An illustration of an African American couple enjoying a romantic dinner

Hear With All Your Heart

“My Darling Gave Me Hearing Aids for Valentine’s Day” will never climb the Billboard charts. It’s not even a real song. But the sentiment is spot on.

Hearing aids don’t suggest romance. The proven link between better hearing and better relationships does, though. And “relationships” means everyone, from the cashier at the store to coworkers to, yes, even your most significant, intimate ones.

You can enjoy deep, emotional connections if you have untreated hearing loss. It means being more intentional and making adjustments. However, hearing loss sneaks up on you. Many don’t even realize they have it.

But treating your hearing loss can easily improve this most important of relationships and keep that connection strong.


Better Hearing, Less Miscommunication

Stakes are high in romantic relationships. Strong communication keeps both parties feeling seen, appreciated, and valued. Treating hearing loss is a small price to pay for dramatically lowering the chance of miscommunication.

To highlight just a couple of important benefits:

  • No more whispering sweet nothings to your partner, only to get the response, “What!?”
  • Banter will be energizing again — listening with a hearing loss takes more energy.

Hearing your best means a more harmonious relationship, less confusion about plans, and more time for each other.


Better Hearing, Less Frustration

When you have hearing loss, responsibilities shift. They have to answer the doorbell, call to schedule appointments, or even respond for you in social situations if you miss a question. No matter how understanding your partner is, frustration can settle in.

Hearing your best shifts things. You can hear the timer go off and tend to the turkey. You can hear, acknowledge, and respond to a shift in your partner’s tone of voice. You can recount a funny story you heard over coffee with a friend.

It might not seem like much, but it’s these little gestures that show you’re an attentive and committed partner.


Better Hearing, Less Distance

You might not even notice it, but when conversations start to become difficult or even embarrassing because of your hearing loss, you withdraw a bit. You might even avoid interacting with your partner.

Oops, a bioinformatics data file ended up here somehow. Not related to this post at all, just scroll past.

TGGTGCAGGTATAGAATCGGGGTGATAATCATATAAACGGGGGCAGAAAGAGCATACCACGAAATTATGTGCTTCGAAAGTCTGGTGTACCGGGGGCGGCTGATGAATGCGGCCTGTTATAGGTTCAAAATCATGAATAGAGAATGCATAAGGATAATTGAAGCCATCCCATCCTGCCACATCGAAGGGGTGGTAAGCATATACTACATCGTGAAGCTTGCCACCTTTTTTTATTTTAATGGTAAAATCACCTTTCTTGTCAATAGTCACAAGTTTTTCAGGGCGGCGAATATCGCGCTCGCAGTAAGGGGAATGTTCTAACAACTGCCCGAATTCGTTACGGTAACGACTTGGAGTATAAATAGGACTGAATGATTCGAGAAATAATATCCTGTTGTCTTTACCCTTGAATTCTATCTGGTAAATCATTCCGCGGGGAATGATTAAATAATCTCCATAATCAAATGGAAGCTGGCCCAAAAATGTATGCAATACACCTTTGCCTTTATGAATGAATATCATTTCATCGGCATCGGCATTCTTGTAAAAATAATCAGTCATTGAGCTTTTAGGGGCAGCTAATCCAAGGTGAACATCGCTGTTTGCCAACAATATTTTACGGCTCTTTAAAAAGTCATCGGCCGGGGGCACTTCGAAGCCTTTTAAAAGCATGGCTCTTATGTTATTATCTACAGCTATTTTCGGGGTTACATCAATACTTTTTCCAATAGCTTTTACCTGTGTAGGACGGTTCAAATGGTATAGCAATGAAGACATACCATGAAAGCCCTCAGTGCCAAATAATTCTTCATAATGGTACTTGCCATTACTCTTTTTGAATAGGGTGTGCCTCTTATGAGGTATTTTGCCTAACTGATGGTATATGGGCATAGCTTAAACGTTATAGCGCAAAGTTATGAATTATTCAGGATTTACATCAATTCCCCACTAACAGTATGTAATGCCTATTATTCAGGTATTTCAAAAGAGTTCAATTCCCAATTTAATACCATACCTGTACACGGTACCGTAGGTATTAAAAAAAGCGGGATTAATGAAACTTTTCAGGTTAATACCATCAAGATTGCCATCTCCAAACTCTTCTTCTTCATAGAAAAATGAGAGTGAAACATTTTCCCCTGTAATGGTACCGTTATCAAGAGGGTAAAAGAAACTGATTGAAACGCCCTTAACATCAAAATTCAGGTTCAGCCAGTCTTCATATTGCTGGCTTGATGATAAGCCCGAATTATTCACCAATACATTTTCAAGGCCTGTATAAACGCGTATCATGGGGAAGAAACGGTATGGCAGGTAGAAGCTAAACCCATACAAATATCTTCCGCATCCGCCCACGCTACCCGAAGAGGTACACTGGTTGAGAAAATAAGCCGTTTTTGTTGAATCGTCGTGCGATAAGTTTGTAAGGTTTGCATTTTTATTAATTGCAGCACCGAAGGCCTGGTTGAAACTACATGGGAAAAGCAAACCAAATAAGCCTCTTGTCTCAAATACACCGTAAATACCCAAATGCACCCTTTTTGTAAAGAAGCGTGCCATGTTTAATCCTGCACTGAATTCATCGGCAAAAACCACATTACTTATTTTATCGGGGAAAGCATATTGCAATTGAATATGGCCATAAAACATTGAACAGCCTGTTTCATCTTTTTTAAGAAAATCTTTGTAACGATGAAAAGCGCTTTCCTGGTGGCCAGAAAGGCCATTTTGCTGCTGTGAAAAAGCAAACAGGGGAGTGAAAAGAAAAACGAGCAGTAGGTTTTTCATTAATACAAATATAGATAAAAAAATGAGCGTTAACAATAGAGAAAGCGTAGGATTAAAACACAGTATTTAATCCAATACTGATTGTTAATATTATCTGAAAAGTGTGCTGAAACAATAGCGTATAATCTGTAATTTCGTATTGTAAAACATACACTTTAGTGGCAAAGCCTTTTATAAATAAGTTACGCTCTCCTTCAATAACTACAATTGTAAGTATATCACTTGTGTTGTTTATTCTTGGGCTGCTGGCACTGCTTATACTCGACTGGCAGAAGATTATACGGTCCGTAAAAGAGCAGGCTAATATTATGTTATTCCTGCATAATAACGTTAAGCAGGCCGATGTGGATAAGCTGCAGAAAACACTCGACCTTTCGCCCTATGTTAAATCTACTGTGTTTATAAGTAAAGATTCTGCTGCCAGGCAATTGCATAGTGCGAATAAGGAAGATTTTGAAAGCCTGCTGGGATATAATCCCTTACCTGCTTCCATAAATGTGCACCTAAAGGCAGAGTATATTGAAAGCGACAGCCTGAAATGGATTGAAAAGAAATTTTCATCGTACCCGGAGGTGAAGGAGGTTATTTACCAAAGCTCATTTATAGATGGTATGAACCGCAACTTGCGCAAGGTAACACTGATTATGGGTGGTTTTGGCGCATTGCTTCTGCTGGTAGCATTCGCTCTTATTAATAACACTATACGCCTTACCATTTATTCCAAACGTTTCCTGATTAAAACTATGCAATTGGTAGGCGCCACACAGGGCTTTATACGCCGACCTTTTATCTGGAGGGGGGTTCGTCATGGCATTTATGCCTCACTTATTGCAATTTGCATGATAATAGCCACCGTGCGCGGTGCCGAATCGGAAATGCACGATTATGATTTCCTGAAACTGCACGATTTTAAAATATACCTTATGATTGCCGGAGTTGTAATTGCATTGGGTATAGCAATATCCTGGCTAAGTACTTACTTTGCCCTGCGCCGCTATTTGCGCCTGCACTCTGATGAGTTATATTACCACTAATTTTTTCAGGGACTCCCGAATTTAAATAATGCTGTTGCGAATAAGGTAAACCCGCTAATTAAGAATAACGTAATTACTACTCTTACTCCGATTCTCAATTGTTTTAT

But better hearing means more confidence in conversations, making you both more proactive about engaging each other.


Better Hearing, More Affection

Intimacy and affection are built over time from small, shared experiences such as inside jokes, enjoying movies or music together, and vacation mishaps.

Hearing better means once again enjoying those beloved subtleties in your partner’s voice, the nuances of the first song you danced to, and the humor in that oft-quote movie dialogue they love so much.


Tips for Date Night

If you’ve just started your better-hearing journey, here are some strategies to ensure your first date as a hearing aid wearer goes great.


Be Practical About the Location

Don’t set yourself up for failure. If you’re still learning how your hearing devices perform in different environments, choose somewhere quiet. Head to the park for a picnic, stay in and cook dinner together, or choose a quiet restaurant. If you’re past the adjustment phase, consider your limitations when choosing the venue.


Be Early

Restaurants are more crowded the later you arrive — go early and beat the crowds. You get a quieter atmosphere and excellent happy-hour prices. You’ll also have a better chance at being seated away from kitchen and loudspeaker noise.


Be Prepared

Put fresh batteries in your devices or, if you have rechargeable devices, ensure they have enough charge to last you through the evening. Give your devices a maintenance once-over as well, to clear them of earwax and debris.


Be Your Own Advocate

Let your partner know the best ways to communicate with you. If they need to switch seats or talk slower, tell them. They’ll be grateful for the feedback. They want your time together to be special, too. And don’t be shy with the staff — let them know what your needs are, such as a table away from excessive noise.


Consider an Upgrade

What If you already have hearing aids?

Your hearing changes over time because of age, loud sounds, and general health issues. If it’s changed enough, it can be much like if you have an untreated hearing loss — and the issues that come with it.

We can adjust your programming to meet your needs, but if your hearing has changed too much, you might need a different level of technology. Here are some other things that might affect whether your technology still meets your needs.


Malfunctioning Devices

What if you do regular DIY maintenance and get your devices cleaned and checked regularly, but things still aren’t right? Occasional repair is one thing, but if your devices regularly malfunction, it’s time to replace them.


Costly Repairs

Older devices get discontinued. Parts for older devices become scarce. Eventually, repairing your devices costs so much that it makes more sense to simply replace them.


Evolving Technology

Devices have advanced significantly. Filtering of background noise gets better and better, rechargeability is now commonplace (no fiddling with tiny batteries!), tinnitus management is a standard feature, and so is direct wireless streaming from smartphones and other audio sources.


New Interests or Environments

With lifestyle changes often come different tech needs. Took up a sport? You might need moisture resistance. Switched from an office to a job outdoors? You’ll likely experience a different noise level now.

Are you wondering how your hearing is doing? Contact us today to schedule an appointment!

Got Questions?

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